Forum for Science, Industry and Business

Sponsored by:     3M 
Search our Site:

 

Men do not cause yeast infections in women

19.12.2003


Researchers find oral sex, masturbating linked to recurrent infections



Women may blame their husbands or boyfriends for headaches, tears and stress. But they can’t be blamed for those nasty recurrent yeast infections, contrary to popular belief.

A new study by University of Michigan Health System researchers finds that the presence of yeast in male sex partners do not make women more prone to recurrent yeast infections. Certain sexual activities, however, were linked to increased risk of recurrent yeast infections in women, according to the study.


"Many physicians, and many women, believe that women get recurrent yeast infections because their partner passes the yeast back to them during intercourse. This study refutes that belief," says study author Barbara Reed, M.D., M.S.P.H., professor of Family Medicine at the U-M Medical School. "This study suggests the risk for recurrent infections is related to something else – perhaps the woman’s immune response to the yeast."

Candida vulvovaginitis, or yeast infection, is one of the most common diagnoses in American women. About three-quarters of women will have at least one yeast infection in their lives, and 40 percent have recurrent infections. The Candida yeast are often found in both women and men in the genital area, rectum and mouth.

In the study, published in the December Journal of Women’s Health, researchers looked at 148 women with confirmed Candida vulvovaginitis and 78 of their male sexual partners. Each woman was examined by a doctor, who collected samples from the vagina, cervix, vulva, tongue and rectum. The men were asked to collect at home urine, fecal and semen samples and a tongue swabbing. The samples were analyzed by culture to determine whether Candida species were present at each site.

The women received treatment for their initial infection and were asked to return for follow-up visits after two weeks, four weeks, six months and a year. At each visit, they were asked about symptoms, sexual activity and changes in risk factors. Doctors repeated the pelvic exam and specimen collections.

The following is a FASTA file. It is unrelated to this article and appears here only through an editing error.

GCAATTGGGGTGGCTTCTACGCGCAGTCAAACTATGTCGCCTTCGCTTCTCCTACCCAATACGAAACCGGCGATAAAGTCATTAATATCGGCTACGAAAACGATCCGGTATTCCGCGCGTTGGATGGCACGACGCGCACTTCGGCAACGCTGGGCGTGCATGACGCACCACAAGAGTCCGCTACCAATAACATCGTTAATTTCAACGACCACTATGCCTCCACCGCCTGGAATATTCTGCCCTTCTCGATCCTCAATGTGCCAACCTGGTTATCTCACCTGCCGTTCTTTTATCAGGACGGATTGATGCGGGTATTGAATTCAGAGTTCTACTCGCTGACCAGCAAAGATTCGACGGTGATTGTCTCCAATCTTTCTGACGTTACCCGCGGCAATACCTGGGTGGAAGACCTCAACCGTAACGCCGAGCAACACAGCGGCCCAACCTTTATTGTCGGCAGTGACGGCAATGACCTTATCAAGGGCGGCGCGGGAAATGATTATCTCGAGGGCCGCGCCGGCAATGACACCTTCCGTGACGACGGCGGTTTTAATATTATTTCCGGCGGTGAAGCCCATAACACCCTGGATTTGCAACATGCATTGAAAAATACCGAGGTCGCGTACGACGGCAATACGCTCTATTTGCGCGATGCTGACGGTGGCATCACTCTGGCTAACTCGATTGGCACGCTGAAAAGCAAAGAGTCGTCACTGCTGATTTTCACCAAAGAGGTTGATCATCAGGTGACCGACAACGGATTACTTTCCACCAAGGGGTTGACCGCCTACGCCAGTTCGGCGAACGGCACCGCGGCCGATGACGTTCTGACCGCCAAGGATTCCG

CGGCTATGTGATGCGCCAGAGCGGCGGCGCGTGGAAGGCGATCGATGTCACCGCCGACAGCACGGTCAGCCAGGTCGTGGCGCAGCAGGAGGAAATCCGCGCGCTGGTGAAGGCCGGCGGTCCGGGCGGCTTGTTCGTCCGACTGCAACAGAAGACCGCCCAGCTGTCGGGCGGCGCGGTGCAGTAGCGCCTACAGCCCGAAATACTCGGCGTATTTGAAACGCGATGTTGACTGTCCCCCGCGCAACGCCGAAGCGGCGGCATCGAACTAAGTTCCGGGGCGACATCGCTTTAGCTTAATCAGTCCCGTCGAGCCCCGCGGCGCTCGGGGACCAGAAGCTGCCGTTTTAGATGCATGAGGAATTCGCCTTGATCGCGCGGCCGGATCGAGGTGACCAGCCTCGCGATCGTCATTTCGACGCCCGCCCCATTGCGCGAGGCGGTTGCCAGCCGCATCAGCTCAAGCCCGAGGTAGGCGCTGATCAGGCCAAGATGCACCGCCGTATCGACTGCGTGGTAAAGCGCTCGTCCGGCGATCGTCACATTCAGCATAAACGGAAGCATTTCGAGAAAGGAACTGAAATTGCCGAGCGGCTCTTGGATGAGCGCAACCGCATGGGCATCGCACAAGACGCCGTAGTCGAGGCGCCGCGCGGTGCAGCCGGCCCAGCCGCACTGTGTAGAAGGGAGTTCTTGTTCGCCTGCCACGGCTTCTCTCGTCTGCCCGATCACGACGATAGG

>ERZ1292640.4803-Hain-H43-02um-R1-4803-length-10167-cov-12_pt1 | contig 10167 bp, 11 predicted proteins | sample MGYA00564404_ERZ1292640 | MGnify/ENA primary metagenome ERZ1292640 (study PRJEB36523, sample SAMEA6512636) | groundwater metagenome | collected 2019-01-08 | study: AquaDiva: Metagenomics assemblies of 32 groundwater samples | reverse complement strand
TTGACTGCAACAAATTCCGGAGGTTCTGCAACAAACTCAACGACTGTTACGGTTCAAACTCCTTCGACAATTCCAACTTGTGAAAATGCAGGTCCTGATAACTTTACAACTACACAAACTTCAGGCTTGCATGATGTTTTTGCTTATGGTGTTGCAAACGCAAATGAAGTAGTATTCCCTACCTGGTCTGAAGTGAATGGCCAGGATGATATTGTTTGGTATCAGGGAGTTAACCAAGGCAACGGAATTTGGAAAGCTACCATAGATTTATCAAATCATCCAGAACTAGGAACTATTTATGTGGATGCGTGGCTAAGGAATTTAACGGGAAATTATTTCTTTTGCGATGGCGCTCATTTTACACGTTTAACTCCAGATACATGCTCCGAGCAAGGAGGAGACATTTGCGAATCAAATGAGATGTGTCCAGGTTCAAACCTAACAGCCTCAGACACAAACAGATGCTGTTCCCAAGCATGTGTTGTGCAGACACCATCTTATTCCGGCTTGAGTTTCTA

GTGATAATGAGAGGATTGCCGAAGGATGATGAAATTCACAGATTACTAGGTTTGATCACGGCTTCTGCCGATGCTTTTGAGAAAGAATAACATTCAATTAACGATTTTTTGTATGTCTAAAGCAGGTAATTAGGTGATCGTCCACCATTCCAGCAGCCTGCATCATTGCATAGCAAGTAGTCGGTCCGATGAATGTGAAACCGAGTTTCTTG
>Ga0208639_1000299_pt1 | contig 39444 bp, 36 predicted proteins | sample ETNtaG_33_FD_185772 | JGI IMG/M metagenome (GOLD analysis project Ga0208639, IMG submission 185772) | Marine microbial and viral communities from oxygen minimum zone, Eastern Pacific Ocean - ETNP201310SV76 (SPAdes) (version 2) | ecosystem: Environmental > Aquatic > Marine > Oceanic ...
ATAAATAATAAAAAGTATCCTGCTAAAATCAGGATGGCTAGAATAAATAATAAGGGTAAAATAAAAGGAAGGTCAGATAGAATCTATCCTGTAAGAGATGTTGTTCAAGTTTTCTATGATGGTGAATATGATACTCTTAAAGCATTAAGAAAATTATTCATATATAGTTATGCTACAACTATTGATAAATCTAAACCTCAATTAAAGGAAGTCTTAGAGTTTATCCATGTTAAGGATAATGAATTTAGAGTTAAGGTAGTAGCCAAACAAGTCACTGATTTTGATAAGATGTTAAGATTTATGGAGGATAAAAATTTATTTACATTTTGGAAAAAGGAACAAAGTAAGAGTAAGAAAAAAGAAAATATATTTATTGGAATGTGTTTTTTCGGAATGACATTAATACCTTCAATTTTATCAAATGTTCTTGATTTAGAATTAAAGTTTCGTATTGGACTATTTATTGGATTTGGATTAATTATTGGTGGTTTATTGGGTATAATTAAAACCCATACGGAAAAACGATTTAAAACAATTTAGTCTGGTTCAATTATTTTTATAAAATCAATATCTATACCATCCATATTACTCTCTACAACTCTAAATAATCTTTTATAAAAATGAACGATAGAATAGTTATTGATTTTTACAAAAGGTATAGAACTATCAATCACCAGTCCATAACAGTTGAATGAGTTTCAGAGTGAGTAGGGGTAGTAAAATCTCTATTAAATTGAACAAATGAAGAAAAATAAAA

The women were also told to return for testing any time they had symptoms of vaginal discharge, itching or odor. Doctors performed an exam and collected specimens at these visits as well. After the symptomatic visits, the men were also asked for new specimen collections. Thirty-three of the women developed at least one recurrent yeast infection within the year.

At the two-week and one-month visits, none of the women had symptoms of a yeast infection. But 20 percent had a positive culture for Candida in the vaginal area at the two-week visit and 29 percent tested positive for Candida after one month. The researchers found these women were no more likely to develop recurrent infections by the end of the one-year study period.

Among the men, nearly half tested positive for Candida species on the tongue and in the feces, while few showed Candida in their urine or semen. Researchers found no link between Candida in the men’s specimens and Candida at the women’s vulva, rectum or tongue. They also found no link between recurrent yeast infections and signs of Candida at any site in either the men or women.

When sexual activities were looked at, however, the researchers found women who had recurrences were more likely to have participated in cunnilingus (or oral sex given to the woman) or masturbation of the woman with saliva in the past month. Only 14.5 percent of women reported masturbation with saliva, however, while 69 percent reported cunnilingus, suggesting oral sex is the more common risk.

Oral sex and masturbation with saliva proved to be risk factors whether men showed signs of yeast in their mouth or not. The risk was also not affected by the presence of Candida in the women’s genital area.

"We’re not saying that oral sex is a problem for everyone, but if a women is experiencing recurrent yeast infections, those activities put her at an increased risk," Reed says.

The woman’s age at first intercourse, lifetime number of partners, frequency of intercourse or anal intercourse in the previous month were all not associated with recurrences.

The researchers suggest that Candida exists in some women in balance with the other organisms and immune components in the vaginal area, and that washing that area with saliva may disrupt the balance, leading to symptoms of yeast infection.


###